The rise, fall, and potential rise again of the National Volleyball League

The National Volleyball League has canceled the remainder of the 2017 season.

The following, which details the founding of the National Volleyball League and its recent cancellation of the 2017 season is, for the most part, an excerpt from the manuscript of my upcoming book on beach volleyball, which will hopefully be released prior to the 2018 season. It has been updated with recent interviews

There was no mistaking it: Reuben Danley was on his way up. For six and a half years, the 32-year-old from San Diego had grinded on the AVP Tour. He had played in 12 qualifiers before making his first main draw, in Brooklynn in 2006. And then he went another four years until he made another, in 2010.

But 2010 was going to be different. And it was different – just not the way he envisioned it. Leading up to the season, Danley and partner Jason Wight had won a number of high level tournaments in the California Beach Volleyball Association. They felt good. Confident. In the first AVP event of the season, in Santa Barbara, the two were automatically into the main draw and took a set off of 2008 Olympians Jake Gibb and Sean Rosenthal in the first round. Danley would finish the tournament with the highest kill percentage (75%) among all players. They failed to qualify for the following tournament, in Huntington Beach, losing to Mike Bruning and Dana Camacho in the final qualifying round, but three consecutive main draws followed. They were on the perpetually tantalizing threshold of being automatically seeded into the main draw. At the very least, they’d likely enter the 2011 season as full-time main draw players.

And then came the announcement: The AVP had gone bankrupt. The second half of the 2010 season would be canceled. During the search for new investors, there would likely be no 2011 season either, the first time since the Tour’s inception that it wouldn’t be operational for a full calendar year.

American professional beach volleyball, for the time being, was extinct.

“Unfortunately, the time constraints were such that pulling the trigger on the amount of money necessary to salvage this season were too great,” then-AVP Commissioner Mike Dodd said in a statement on August 13, 2010.

“It was a gut shot,” Danley said. “Like the rug just got pulled out from under us.”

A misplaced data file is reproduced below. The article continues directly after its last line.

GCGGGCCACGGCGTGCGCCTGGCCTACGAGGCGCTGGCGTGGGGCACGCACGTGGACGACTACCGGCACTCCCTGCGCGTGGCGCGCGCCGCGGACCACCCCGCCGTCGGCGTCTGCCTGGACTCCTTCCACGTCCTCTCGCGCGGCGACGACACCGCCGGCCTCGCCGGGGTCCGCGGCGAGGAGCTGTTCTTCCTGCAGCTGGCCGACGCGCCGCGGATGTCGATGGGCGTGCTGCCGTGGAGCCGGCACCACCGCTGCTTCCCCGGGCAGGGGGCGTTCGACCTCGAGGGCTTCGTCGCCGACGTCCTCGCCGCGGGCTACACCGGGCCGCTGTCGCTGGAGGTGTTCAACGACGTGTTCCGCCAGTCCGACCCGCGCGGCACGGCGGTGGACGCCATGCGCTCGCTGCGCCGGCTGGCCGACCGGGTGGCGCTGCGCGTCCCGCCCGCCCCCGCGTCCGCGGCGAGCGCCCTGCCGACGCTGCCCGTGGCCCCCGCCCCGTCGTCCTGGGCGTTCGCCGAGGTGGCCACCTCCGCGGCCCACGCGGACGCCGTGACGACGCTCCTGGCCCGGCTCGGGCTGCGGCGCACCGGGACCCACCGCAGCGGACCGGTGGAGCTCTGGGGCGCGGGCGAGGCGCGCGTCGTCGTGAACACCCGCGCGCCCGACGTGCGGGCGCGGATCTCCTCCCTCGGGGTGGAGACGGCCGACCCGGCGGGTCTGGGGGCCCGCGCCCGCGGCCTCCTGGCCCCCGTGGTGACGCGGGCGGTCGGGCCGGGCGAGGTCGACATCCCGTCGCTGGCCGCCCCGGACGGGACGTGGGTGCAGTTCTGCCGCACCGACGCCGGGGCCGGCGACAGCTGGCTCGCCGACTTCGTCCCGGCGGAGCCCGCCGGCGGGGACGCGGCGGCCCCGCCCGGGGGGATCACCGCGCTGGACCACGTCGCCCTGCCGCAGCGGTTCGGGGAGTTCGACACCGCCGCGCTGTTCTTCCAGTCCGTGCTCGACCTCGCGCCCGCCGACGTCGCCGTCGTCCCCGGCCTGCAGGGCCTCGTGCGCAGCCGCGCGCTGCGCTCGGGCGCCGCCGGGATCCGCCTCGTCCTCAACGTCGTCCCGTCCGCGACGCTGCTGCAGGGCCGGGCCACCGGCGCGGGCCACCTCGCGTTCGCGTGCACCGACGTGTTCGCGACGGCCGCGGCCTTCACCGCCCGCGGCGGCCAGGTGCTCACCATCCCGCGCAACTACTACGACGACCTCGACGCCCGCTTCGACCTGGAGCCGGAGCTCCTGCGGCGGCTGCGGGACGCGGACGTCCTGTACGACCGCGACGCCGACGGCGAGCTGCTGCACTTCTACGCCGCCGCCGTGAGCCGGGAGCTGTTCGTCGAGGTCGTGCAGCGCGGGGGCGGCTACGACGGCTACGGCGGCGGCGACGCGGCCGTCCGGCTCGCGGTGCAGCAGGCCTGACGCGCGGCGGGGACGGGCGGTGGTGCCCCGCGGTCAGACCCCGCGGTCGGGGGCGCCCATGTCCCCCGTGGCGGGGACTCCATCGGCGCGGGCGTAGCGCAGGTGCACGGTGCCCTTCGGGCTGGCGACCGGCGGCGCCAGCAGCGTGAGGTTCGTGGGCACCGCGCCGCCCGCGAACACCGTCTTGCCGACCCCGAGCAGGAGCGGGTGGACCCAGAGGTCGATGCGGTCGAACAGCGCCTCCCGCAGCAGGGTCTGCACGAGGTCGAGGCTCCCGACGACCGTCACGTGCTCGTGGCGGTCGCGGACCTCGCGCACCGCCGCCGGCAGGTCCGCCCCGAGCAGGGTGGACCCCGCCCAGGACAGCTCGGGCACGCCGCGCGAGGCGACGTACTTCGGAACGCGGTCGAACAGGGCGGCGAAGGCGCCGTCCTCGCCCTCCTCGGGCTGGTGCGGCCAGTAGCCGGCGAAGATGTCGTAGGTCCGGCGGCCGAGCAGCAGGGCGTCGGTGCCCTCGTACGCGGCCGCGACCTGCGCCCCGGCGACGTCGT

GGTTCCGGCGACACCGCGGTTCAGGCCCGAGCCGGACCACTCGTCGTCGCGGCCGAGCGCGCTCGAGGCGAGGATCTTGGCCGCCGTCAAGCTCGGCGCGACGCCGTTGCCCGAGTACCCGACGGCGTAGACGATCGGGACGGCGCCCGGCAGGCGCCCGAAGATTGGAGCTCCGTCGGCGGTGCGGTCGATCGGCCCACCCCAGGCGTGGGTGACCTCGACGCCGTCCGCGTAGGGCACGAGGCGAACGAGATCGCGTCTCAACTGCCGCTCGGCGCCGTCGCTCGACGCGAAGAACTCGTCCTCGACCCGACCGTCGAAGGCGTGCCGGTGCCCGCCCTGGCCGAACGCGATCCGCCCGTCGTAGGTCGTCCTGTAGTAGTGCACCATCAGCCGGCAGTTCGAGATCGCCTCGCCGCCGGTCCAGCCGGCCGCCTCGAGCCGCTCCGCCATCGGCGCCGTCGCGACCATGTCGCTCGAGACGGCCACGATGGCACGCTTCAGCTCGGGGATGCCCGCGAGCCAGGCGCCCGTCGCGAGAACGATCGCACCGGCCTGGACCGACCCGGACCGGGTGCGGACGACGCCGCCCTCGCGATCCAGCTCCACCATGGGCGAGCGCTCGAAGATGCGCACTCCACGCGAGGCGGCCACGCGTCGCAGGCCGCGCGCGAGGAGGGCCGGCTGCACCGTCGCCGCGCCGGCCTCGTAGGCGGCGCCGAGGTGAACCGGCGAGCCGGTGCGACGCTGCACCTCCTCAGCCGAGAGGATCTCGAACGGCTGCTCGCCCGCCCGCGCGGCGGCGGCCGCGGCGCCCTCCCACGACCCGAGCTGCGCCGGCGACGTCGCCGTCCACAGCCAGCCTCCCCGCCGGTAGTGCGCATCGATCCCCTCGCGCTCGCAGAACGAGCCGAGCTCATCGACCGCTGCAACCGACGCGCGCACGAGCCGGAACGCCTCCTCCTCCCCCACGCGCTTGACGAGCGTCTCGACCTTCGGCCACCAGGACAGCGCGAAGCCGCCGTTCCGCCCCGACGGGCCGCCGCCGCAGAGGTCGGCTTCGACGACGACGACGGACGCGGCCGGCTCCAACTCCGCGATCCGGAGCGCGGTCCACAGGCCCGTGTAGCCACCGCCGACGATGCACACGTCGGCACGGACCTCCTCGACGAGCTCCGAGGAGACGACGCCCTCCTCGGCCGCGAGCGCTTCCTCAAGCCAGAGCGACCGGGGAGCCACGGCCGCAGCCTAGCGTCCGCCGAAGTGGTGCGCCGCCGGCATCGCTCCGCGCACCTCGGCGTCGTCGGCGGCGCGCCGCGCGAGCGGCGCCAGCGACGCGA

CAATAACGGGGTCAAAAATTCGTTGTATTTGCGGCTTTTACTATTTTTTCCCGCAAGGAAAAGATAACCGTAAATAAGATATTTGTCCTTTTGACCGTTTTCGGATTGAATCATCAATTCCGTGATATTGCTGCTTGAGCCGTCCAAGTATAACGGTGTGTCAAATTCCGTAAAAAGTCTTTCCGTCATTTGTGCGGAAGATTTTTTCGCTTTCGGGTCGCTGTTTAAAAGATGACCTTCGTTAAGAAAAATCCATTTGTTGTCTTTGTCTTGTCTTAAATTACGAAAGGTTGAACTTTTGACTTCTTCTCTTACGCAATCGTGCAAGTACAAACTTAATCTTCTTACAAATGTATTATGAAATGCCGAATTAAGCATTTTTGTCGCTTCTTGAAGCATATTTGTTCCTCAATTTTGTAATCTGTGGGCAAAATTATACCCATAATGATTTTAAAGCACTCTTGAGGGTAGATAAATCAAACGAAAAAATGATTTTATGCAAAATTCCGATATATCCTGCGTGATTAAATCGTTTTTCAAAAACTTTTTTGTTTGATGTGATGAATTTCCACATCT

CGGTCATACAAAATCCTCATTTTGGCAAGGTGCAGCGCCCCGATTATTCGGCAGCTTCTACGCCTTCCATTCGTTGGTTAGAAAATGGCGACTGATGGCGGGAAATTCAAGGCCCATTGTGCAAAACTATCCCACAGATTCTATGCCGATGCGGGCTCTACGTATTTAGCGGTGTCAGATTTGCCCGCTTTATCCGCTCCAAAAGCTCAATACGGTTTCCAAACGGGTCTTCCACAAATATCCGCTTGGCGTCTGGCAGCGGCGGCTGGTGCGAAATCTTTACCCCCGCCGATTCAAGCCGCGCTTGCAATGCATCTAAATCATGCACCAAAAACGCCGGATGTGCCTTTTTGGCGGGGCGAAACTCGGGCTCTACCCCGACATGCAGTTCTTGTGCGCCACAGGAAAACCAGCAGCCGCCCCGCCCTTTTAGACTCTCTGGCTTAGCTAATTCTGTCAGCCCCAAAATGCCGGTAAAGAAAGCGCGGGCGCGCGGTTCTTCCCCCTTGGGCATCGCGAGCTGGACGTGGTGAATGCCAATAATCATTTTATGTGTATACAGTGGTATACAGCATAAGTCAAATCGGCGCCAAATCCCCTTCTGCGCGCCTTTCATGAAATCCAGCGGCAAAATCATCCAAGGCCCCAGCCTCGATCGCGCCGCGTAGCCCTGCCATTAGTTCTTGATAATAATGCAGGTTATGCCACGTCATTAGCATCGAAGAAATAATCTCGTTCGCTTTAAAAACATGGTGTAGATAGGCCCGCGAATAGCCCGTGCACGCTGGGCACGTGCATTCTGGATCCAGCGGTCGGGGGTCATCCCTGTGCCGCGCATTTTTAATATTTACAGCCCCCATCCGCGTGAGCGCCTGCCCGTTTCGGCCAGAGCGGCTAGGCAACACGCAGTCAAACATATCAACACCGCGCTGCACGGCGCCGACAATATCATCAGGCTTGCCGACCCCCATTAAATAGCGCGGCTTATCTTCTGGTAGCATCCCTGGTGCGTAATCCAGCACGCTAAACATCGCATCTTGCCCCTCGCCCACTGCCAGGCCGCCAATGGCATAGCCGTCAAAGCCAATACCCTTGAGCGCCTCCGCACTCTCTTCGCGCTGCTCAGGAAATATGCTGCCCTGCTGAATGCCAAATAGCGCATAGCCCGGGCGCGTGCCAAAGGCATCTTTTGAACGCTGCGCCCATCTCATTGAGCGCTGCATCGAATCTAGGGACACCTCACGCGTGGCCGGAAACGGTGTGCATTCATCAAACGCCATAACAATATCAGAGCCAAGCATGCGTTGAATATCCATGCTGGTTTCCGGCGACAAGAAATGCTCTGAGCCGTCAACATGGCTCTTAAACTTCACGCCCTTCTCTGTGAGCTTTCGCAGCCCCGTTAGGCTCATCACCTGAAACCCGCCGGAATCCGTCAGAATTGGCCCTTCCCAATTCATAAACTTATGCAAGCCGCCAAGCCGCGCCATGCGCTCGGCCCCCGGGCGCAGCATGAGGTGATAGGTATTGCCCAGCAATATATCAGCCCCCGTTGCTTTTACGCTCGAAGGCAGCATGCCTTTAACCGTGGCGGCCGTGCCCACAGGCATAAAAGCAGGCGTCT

“There were so many good guys, I can name ten people who were on their way up, guys like Jason Ring, Billy Strickland, Matt Olson – all those guys, dude, were legit ballers, and they just left,” said Casey Patterson, who was just one year removed from his first AVP win, in Brooklynn with Ty Loomis. “They were in finals or almost winning, breaking through all the time. It went from having so much depth on Tour to where I was one of the only guys who was like ‘Nah, I’m going to keep doing it.’ It was such a big blow. I think it cut a lot of guys who would still be playing in half.”

Patterson was correct in his assumption that Olson saw the writing on the wall. Olson and his wife, Lindsey, whom he married in 2004, had been discussing starting a family. The AVP’s crash seemed like an obvious, if not serendipitous, omen.

“I figured it was time to start doing something else,” said Olson, who founded a beach club that has been wildly successful in the half-decade since the AVP folded.

Ring, who had played in 95 AVP events from 2000-2010 – many with Olson – winning nearly $150,000 in the process, never played an AVP event again. Strickland claimed a trio of top-three finishes in the truncated 2010 season alone and has since played exactly one AVP event per year, in Manhattan Beach. For all of the players who left the game that they felt abandoned them, there were an equal amount who wondered what they might do in a life devoid of beach volleyball.

Get a job? Like a real person? Oh, God.


John Mayer thought about it. The 6-foot-1 lefty won his first tournament in San Diego in 2009 and had made his next appearance in the finals at the Hermosa Beach Open in 2010. Though he and partner Matt Prosser lost in two sets to Phil Dalhausser and Todd Rogers, it was an auspicious sign for his burgeoning career. Two weeks later, the AVP was defunct, making him ponder the inevitable question: Did he even have a career left?

When Mayer initially set out to become a professional beach volleyball player, he gave himself a 5-year window. If he had established himself as a main draw player, far off the bubble from needing to qualify, within five years, he could continue pursuing the sport. If not, it was time to focus on other things. During that window, however, he coached on a half-time basis. He was an assistant at Santa Monica College, and when he was hired he made it clear that playing was his No. 1 priority. If ever there were a conflict between an AVP tournament and a coaching obligation, the AVP would win out.

“The athletic director was so understanding,” Mayer said. “I was super lucky.”